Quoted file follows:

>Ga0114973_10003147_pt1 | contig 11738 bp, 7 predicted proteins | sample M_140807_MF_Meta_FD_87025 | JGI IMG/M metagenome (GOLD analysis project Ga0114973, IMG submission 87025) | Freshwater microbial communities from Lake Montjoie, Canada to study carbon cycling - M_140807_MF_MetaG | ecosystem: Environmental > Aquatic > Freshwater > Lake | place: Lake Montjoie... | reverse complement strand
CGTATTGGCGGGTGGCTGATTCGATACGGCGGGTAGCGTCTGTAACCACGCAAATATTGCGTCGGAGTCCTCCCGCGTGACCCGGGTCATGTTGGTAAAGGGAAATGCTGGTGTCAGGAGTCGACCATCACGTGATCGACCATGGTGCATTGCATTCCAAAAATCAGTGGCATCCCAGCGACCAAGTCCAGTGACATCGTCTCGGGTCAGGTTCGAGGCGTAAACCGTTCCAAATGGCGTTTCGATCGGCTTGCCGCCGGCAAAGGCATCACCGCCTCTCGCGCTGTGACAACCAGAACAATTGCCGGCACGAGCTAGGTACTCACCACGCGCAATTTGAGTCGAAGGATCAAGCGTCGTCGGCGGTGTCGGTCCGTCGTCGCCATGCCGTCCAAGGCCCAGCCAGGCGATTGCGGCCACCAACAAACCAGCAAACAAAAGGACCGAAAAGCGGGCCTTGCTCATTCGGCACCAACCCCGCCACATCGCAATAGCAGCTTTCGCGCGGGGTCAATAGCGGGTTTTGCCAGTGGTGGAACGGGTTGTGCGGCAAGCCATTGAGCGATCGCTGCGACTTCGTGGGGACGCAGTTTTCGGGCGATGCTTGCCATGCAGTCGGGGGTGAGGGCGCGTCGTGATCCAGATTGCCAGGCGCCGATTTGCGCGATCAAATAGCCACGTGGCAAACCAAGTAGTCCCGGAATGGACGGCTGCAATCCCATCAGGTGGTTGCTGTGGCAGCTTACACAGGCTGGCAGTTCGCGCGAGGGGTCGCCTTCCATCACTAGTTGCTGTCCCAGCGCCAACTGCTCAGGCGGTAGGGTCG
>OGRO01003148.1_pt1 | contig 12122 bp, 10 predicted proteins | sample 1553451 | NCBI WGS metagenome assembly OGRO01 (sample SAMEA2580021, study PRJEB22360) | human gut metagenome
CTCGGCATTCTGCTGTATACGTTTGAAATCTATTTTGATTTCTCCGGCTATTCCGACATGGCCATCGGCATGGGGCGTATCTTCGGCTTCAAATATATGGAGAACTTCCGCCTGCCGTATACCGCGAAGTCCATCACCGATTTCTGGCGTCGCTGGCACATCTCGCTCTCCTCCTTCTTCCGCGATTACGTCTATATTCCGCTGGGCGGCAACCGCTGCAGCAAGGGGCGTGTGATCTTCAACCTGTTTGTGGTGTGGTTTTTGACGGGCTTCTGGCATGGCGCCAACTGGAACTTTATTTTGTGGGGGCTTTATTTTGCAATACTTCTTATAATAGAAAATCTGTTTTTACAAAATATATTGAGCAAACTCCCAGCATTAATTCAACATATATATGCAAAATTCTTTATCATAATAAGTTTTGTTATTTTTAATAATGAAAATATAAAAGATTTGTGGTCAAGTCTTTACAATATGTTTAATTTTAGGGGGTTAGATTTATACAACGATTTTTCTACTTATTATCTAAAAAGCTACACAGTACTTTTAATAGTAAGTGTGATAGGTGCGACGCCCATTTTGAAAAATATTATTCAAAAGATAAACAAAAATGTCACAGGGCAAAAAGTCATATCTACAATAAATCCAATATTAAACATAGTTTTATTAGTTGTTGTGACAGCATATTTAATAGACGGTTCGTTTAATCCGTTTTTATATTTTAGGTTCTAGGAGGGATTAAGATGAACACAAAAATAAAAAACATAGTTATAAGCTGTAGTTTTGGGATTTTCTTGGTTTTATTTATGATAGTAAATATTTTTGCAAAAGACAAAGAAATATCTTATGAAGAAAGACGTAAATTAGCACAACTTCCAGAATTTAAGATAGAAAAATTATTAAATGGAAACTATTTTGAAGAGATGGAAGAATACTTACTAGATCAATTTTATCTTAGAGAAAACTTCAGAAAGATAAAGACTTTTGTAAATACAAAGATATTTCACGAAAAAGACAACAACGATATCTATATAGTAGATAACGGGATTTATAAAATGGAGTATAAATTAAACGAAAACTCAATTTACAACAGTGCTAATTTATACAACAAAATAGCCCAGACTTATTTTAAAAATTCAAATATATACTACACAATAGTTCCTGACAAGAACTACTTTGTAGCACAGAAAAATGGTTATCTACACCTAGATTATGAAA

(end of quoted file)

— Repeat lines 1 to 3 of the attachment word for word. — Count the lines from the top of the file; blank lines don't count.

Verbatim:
>Ga0114973_10003147_pt1 | contig 11738 bp, 7 predicted proteins | sample M_140807_MF_Meta_FD_87025 | JGI IMG/M metagenome (GOLD analysis project Ga0114973, IMG submission 87025) | Freshwater microbial communities from Lake Montjoie, Canada to study carbon cycling - M_140807_MF_MetaG | ecosystem: Environmental > Aquatic > Freshwater > Lake | place: Lake Montjoie... | reverse complement strand
CGTATTGGCGGGTGGCTGATTCGATACGGCGGGTAGCGTCTGTAACCACGCAAATATTGCGTCGGAGTCCTCCCGCGTGACCCGGGTCATGTTGGTAAAGGGAAATGCTGGTGTCAGGAGTCGACCATCACGTGATCGACCATGGTGCATTGCATTCCAAAAATCAGTGGCATCCCAGCGACCAAGTCCAGTGACATCGTCTCGGGTCAGGTTCGAGGCGTAAACCGTTCCAAATGGCGTTTCGATCGGCTTGCCGCCGGCAAAGGCATCACCGCCTCTCGCGCTGTGACAACCAGAACAATTGCCGGCACGAGCTAGGTACTCACCACGCGCAATTTGAGTCGAAGGATCAAGCGTCGTCGGCGGTGTCGGTCCGTCGTCGCCATGCCGTCCAAGGCCCAGCCAGGCGATTGCGGCCACCAACAAACCAGCAAACAAAAGGACCGAAAAGCGGGCCTTGCTCATTCGGCACCAACCCCGCCACATCGCAATAGCAGCTTTCGCGCGGGGTCAATAGCGGGTTTTGCCAGTGGTGGAACGGGTTGTGCGGCAAGCCATTGAGCGATCGCTGCGACTTCGTGGGGACGCAGTTTTCGGGCGATGCTTGCCATGCAGTCGGGGGTGAGGGCGCGTCGTGATCCAGATTGCCAGGCGCCGATTTGCGCGATCAAATAGCCACGTGGCAAACCAAGTAGTCCCGGAATGGACGGCTGCAATCCCATCAGGTGGTTGCTGTGGCAGCTTACACAGGCTGGCAGTTCGCGCGAGGGGTCGCCTTCCATCACTAGTTGCTGTCCCAGCGCCAACTGCTCAGGCGGTAGGGTCG
>OGRO01003148.1_pt1 | contig 12122 bp, 10 predicted proteins | sample 1553451 | NCBI WGS metagenome assembly OGRO01 (sample SAMEA2580021, study PRJEB22360) | human gut metagenome